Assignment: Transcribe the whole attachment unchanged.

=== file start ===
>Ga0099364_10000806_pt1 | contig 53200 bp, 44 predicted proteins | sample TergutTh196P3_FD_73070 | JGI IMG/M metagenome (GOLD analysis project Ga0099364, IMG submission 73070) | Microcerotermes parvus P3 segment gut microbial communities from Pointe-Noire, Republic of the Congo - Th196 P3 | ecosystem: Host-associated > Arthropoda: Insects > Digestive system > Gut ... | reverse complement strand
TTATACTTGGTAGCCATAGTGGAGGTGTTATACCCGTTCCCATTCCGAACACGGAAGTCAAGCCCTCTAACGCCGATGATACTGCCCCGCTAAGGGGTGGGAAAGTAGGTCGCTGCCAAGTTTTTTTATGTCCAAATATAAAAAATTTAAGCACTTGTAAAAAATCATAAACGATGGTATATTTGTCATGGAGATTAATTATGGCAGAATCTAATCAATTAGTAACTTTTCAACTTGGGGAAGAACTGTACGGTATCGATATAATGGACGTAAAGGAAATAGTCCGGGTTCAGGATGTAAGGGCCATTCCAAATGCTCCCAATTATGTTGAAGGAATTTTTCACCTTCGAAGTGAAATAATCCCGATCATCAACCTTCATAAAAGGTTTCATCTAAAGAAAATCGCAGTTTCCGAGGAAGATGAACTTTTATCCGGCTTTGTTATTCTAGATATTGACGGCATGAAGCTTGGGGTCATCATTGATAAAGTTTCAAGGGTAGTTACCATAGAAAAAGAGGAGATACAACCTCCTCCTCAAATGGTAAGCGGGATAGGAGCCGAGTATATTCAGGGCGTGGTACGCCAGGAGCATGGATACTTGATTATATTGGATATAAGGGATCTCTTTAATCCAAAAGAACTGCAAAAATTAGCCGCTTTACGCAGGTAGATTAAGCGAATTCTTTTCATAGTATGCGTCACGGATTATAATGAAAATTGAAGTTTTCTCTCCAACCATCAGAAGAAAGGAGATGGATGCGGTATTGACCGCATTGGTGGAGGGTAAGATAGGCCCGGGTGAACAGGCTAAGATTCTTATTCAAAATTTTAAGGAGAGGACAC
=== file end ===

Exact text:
>Ga0099364_10000806_pt1 | contig 53200 bp, 44 predicted proteins | sample TergutTh196P3_FD_73070 | JGI IMG/M metagenome (GOLD analysis project Ga0099364, IMG submission 73070) | Microcerotermes parvus P3 segment gut microbial communities from Pointe-Noire, Republic of the Congo - Th196 P3 | ecosystem: Host-associated > Arthropoda: Insects > Digestive system > Gut ... | reverse complement strand
TTATACTTGGTAGCCATAGTGGAGGTGTTATACCCGTTCCCATTCCGAACACGGAAGTCAAGCCCTCTAACGCCGATGATACTGCCCCGCTAAGGGGTGGGAAAGTAGGTCGCTGCCAAGTTTTTTTATGTCCAAATATAAAAAATTTAAGCACTTGTAAAAAATCATAAACGATGGTATATTTGTCATGGAGATTAATTATGGCAGAATCTAATCAATTAGTAACTTTTCAACTTGGGGAAGAACTGTACGGTATCGATATAATGGACGTAAAGGAAATAGTCCGGGTTCAGGATGTAAGGGCCATTCCAAATGCTCCCAATTATGTTGAAGGAATTTTTCACCTTCGAAGTGAAATAATCCCGATCATCAACCTTCATAAAAGGTTTCATCTAAAGAAAATCGCAGTTTCCGAGGAAGATGAACTTTTATCCGGCTTTGTTATTCTAGATATTGACGGCATGAAGCTTGGGGTCATCATTGATAAAGTTTCAAGGGTAGTTACCATAGAAAAAGAGGAGATACAACCTCCTCCTCAAATGGTAAGCGGGATAGGAGCCGAGTATATTCAGGGCGTGGTACGCCAGGAGCATGGATACTTGATTATATTGGATATAAGGGATCTCTTTAATCCAAAAGAACTGCAAAAATTAGCCGCTTTACGCAGGTAGATTAAGCGAATTCTTTTCATAGTATGCGTCACGGATTATAATGAAAATTGAAGTTTTCTCTCCAACCATCAGAAGAAAGGAGATGGATGCGGTATTGACCGCATTGGTGGAGGGTAAGATAGGCCCGGGTGAACAGGCTAAGATTCTTATTCAAAATTTTAAGGAGAGGACAC